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The importance of accountability in people management

5 Mins

It is a puzzle given most of us like to feel good about ourselves – what is so frightening about accountability that some avoid it at all costs? 

Each business has to be clear as to what they mean by accountability and then weave that into their culture and values – be it determination, trust, commitment. People hear accountability as a threat – from childhood we are attuned to say it wasn’t me, so culture has to link it with opportunity and to see their results as a positive reflection of themselves. Rather than being told off people will buy in if asked what they could have done differently.

The measurement of what is expected therefore has to be very clear, from job description to tasks and SMART goals so that they can take ownership and results be shared. This enables praise and incentives which are a natural part of people wanting to do well.

Managers have to make it comfortable for people to admit mistakes. Anyone afraid will not do so, and that fear will undermine self confidence and make a culture of excuses. Managers who admit their errors will form a culture beneath them who do the same. They have to buy into the idea that every level is accountable – it is what they are accountable for that varies – so no-one is alone in an unfair hot seat.

Enabling and supporting staff in their clearly communicated tasks gives people security to be accountable. Pretending to be nice, failing to give constructive criticism and or solving their problems for them is both not nice and totally destructive of allowing staff to form the abilities to be accountable and problem solve for themselves.

There are staff who will never be accountable– those who will never be persuaded to see the effect of what they fail to do on the company or other people. There is the professional loafer who does a bare minimum is one The other non-starters are those with no integrity. People who don’t deliver on what they say they are going to be will never deliver accountability either.

Then there are the victims, who have cultivated low accountability through a combination of varying degrees of charm and helplessness that ensures someone or something else is always to blame. While some degree of this can be combated with good management, those staff or managers with such low self confidence that cannot look at themselves honestly are too weak and damaged to take responsibility for their actions.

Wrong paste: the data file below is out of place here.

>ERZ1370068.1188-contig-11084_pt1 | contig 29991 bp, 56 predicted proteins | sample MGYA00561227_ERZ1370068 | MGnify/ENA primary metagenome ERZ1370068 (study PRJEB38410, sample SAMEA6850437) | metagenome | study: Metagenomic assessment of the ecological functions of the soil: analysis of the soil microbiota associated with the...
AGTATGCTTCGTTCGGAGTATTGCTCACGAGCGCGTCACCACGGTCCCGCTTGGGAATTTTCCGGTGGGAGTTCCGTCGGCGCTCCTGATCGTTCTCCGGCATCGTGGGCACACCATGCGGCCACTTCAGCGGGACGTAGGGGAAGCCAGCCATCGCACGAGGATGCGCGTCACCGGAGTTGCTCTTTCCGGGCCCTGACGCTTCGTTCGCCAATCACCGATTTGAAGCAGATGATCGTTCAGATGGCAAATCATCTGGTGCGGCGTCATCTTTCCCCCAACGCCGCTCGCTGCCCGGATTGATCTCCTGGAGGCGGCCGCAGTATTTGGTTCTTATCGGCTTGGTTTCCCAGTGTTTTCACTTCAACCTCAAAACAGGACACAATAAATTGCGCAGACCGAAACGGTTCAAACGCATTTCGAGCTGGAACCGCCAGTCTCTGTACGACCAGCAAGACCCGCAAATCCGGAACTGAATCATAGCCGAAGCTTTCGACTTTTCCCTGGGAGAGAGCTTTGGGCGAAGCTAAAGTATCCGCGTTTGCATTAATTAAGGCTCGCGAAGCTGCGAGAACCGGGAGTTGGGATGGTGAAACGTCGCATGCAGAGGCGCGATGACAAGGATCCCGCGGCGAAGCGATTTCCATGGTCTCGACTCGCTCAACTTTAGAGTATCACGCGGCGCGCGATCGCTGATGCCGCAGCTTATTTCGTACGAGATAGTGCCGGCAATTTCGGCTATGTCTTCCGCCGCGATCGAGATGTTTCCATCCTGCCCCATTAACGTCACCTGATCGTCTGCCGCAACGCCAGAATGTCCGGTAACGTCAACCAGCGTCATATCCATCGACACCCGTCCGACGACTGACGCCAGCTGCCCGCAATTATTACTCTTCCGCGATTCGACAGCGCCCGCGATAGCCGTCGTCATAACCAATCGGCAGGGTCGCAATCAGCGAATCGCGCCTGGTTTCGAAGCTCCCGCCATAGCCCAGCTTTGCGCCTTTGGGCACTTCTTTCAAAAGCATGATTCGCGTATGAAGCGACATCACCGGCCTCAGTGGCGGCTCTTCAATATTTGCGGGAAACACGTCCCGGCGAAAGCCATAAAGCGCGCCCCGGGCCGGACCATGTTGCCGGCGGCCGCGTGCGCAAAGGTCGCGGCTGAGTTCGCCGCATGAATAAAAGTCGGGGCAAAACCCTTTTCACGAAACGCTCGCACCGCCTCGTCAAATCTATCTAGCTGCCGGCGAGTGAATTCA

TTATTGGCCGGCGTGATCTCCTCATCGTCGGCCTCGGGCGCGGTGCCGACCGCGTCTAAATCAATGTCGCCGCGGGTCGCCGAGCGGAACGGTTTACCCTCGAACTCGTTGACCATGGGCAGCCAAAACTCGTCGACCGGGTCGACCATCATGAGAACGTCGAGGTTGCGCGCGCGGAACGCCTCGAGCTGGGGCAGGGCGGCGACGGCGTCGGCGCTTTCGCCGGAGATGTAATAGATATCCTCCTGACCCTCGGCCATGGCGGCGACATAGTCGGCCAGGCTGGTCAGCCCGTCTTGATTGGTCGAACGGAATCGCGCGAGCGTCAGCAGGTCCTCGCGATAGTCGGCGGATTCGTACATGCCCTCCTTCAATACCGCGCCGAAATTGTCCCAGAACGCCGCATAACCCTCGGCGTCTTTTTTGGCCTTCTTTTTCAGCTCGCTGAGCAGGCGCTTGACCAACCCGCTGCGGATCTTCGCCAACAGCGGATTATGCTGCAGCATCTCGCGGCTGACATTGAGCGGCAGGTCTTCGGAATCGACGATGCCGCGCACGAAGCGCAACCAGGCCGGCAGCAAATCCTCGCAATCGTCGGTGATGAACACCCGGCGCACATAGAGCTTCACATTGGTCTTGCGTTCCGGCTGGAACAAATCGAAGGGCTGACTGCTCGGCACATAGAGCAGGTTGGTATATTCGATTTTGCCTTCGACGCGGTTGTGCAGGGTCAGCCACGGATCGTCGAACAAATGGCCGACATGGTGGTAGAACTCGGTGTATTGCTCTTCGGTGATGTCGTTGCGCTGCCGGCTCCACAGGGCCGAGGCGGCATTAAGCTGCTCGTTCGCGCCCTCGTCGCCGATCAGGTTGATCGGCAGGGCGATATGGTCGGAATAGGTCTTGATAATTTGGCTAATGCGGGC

Staff can form entirely inaccurate judgements putting their own interpretations on confusing facts or even the lack of them. They then form individual preferences and ideas that quickly become a credo, beliefs based entirely on fiction but this political judgements, easily catch fire in a workplace and spread into stubborn and angry group beliefs where no-one will back down for fear of losing face.

There are also traditional cultural problems. There is still the old chestnut of not wanting to be seen to do well else be called teacher’s pet, still an unpopular role. Increasingly in modern culture there is the growing sense of entitlement which is creating an ever larger proportion of society which believes they are owed. 

Their entire focus is on what they can get for nothing, with no work ethic and no sense of responsibility. Being old fashioned I believe this to be one of the great tragedies of modern times.

Once you have staff inspired and enabled to want learning and excellence with a clear sense of outcome and participating in successes and responsibilities, you will have higher performing and happier staff. It is a huge management battle. 

Personally having had quite a few staff who fall into the never will be accountable categories and a large dose of local entitlement culture plus having made most if not all the management mistakes, I have a way to go. But it is improving and I will get there.

Jan Cavelle is founder of the Jan Cavelle Furniture Company

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